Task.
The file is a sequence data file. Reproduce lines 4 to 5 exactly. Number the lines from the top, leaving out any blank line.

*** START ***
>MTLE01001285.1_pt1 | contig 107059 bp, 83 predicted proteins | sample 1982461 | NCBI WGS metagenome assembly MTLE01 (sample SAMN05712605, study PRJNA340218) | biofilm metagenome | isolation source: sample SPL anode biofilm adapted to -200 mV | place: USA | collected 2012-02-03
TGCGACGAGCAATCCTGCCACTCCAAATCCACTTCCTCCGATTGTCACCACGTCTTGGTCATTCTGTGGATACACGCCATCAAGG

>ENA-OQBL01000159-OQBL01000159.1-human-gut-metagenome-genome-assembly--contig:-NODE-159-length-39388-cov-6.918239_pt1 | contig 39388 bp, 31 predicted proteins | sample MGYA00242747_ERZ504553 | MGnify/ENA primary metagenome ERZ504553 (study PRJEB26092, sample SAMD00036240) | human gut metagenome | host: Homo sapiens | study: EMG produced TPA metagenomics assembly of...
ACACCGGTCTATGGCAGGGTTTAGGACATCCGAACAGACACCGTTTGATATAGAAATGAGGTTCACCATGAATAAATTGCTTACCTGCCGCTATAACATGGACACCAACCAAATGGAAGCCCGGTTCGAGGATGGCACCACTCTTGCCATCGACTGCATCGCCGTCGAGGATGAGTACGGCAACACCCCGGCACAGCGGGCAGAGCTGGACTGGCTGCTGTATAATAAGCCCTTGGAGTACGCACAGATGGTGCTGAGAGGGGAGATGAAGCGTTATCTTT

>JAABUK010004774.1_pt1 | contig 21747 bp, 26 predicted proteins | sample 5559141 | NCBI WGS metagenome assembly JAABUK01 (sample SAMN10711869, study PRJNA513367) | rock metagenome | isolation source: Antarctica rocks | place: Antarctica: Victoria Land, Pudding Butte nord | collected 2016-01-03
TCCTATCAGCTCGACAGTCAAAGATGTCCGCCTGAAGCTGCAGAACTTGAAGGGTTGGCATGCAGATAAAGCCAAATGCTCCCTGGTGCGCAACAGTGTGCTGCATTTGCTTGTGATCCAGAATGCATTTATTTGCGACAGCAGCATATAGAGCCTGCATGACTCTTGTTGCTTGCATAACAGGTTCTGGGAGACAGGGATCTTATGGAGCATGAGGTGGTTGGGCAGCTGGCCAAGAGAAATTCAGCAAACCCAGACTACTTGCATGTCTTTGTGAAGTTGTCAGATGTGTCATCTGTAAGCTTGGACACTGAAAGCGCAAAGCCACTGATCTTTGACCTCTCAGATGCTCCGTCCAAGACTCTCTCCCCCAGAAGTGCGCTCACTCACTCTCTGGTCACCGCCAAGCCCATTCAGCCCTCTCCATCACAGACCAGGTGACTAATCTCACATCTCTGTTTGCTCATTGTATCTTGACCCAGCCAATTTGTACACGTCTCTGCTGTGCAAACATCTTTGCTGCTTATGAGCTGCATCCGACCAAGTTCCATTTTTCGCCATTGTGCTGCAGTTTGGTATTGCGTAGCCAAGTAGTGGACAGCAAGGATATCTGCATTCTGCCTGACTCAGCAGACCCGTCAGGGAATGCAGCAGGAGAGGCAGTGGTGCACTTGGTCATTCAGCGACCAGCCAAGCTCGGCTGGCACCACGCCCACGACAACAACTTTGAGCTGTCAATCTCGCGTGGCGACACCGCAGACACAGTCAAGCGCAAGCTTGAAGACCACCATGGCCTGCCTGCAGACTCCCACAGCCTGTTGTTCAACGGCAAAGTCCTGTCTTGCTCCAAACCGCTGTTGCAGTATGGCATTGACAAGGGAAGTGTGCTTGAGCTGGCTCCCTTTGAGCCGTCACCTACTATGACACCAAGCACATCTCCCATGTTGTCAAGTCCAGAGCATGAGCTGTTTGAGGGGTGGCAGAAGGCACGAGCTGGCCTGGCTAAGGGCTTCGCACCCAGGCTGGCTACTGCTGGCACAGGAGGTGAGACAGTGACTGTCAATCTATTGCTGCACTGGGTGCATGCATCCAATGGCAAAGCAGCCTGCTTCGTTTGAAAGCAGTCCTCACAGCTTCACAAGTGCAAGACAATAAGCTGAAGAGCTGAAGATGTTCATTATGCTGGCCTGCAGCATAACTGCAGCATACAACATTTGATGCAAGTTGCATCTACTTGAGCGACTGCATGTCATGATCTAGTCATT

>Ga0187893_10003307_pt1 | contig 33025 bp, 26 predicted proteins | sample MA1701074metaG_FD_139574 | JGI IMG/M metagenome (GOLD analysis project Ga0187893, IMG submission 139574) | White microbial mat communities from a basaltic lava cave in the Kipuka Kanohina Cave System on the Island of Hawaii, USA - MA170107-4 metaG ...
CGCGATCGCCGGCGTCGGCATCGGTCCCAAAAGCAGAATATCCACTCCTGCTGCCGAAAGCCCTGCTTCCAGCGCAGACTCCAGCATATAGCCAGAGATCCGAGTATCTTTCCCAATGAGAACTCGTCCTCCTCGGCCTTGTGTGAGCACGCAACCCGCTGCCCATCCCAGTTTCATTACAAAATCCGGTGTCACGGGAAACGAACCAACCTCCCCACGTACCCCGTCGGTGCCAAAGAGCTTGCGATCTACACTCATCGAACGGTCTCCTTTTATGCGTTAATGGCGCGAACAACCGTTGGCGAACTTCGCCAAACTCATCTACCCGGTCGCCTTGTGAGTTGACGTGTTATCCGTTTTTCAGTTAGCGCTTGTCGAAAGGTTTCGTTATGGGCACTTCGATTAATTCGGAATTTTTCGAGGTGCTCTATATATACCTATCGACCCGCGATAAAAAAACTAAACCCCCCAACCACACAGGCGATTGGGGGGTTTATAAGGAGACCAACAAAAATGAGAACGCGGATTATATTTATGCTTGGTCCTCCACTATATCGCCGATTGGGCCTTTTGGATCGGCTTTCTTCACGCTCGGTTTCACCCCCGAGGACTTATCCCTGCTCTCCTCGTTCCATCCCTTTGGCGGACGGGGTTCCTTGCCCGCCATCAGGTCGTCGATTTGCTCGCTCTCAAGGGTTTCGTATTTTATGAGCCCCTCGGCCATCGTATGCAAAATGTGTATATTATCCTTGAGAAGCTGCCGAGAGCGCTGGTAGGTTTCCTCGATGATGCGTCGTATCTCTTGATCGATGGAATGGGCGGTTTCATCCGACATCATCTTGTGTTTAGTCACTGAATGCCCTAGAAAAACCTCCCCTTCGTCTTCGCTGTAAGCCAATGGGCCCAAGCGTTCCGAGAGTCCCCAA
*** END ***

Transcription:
ACACCGGTCTATGGCAGGGTTTAGGACATCCGAACAGACACCGTTTGATATAGAAATGAGGTTCACCATGAATAAATTGCTTACCTGCCGCTATAACATGGACACCAACCAAATGGAAGCCCGGTTCGAGGATGGCACCACTCTTGCCATCGACTGCATCGCCGTCGAGGATGAGTACGGCAACACCCCGGCACAGCGGGCAGAGCTGGACTGGCTGCTGTATAATAAGCCCTTGGAGTACGCACAGATGGTGCTGAGAGGGGAGATGAAGCGTTATCTTT

>JAABUK010004774.1_pt1 | contig 21747 bp, 26 predicted proteins | sample 5559141 | NCBI WGS metagenome assembly JAABUK01 (sample SAMN10711869, study PRJNA513367) | rock metagenome | isolation source: Antarctica rocks | place: Antarctica: Victoria Land, Pudding Butte nord | collected 2016-01-03